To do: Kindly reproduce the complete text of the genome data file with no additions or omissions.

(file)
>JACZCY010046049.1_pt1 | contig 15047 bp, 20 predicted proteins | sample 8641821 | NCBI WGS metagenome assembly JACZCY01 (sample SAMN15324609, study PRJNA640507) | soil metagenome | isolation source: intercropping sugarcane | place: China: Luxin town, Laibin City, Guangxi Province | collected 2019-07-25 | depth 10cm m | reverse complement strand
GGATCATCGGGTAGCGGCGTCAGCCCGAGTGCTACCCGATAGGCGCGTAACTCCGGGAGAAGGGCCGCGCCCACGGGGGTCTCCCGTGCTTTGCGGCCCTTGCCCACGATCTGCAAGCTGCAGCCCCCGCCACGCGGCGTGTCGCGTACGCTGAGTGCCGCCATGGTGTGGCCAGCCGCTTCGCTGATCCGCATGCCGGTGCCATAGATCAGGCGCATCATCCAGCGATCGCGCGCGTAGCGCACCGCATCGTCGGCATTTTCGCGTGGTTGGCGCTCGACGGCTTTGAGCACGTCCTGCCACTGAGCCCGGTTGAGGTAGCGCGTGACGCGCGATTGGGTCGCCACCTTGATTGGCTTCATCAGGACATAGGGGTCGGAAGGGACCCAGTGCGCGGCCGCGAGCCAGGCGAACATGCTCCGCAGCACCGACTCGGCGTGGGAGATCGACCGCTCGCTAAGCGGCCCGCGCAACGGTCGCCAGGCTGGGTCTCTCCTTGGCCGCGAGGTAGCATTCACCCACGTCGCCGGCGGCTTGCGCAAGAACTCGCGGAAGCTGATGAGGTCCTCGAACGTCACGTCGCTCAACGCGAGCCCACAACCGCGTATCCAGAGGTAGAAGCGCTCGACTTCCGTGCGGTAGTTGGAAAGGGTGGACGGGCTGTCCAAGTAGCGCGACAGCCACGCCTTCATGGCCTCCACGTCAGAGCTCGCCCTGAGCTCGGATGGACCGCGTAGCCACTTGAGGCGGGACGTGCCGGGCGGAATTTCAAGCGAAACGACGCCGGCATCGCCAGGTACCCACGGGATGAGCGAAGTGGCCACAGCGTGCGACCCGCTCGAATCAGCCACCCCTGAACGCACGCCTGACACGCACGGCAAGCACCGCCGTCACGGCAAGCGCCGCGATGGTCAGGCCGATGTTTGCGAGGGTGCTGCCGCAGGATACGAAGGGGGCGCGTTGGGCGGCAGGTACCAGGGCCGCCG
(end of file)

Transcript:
>JACZCY010046049.1_pt1 | contig 15047 bp, 20 predicted proteins | sample 8641821 | NCBI WGS metagenome assembly JACZCY01 (sample SAMN15324609, study PRJNA640507) | soil metagenome | isolation source: intercropping sugarcane | place: China: Luxin town, Laibin City, Guangxi Province | collected 2019-07-25 | depth 10cm m | reverse complement strand
GGATCATCGGGTAGCGGCGTCAGCCCGAGTGCTACCCGATAGGCGCGTAACTCCGGGAGAAGGGCCGCGCCCACGGGGGTCTCCCGTGCTTTGCGGCCCTTGCCCACGATCTGCAAGCTGCAGCCCCCGCCACGCGGCGTGTCGCGTACGCTGAGTGCCGCCATGGTGTGGCCAGCCGCTTCGCTGATCCGCATGCCGGTGCCATAGATCAGGCGCATCATCCAGCGATCGCGCGCGTAGCGCACCGCATCGTCGGCATTTTCGCGTGGTTGGCGCTCGACGGCTTTGAGCACGTCCTGCCACTGAGCCCGGTTGAGGTAGCGCGTGACGCGCGATTGGGTCGCCACCTTGATTGGCTTCATCAGGACATAGGGGTCGGAAGGGACCCAGTGCGCGGCCGCGAGCCAGGCGAACATGCTCCGCAGCACCGACTCGGCGTGGGAGATCGACCGCTCGCTAAGCGGCCCGCGCAACGGTCGCCAGGCTGGGTCTCTCCTTGGCCGCGAGGTAGCATTCACCCACGTCGCCGGCGGCTTGCGCAAGAACTCGCGGAAGCTGATGAGGTCCTCGAACGTCACGTCGCTCAACGCGAGCCCACAACCGCGTATCCAGAGGTAGAAGCGCTCGACTTCCGTGCGGTAGTTGGAAAGGGTGGACGGGCTGTCCAAGTAGCGCGACAGCCACGCCTTCATGGCCTCCACGTCAGAGCTCGCCCTGAGCTCGGATGGACCGCGTAGCCACTTGAGGCGGGACGTGCCGGGCGGAATTTCAAGCGAAACGACGCCGGCATCGCCAGGTACCCACGGGATGAGCGAAGTGGCCACAGCGTGCGACCCGCTCGAATCAGCCACCCCTGAACGCACGCCTGACACGCACGGCAAGCACCGCCGTCACGGCAAGCGCCGCGATGGTCAGGCCGATGTTTGCGAGGGTGCTGCCGCAGGATACGAAGGGGGCGCGTTGGGCGGCAGGTACCAGGGCCGCCG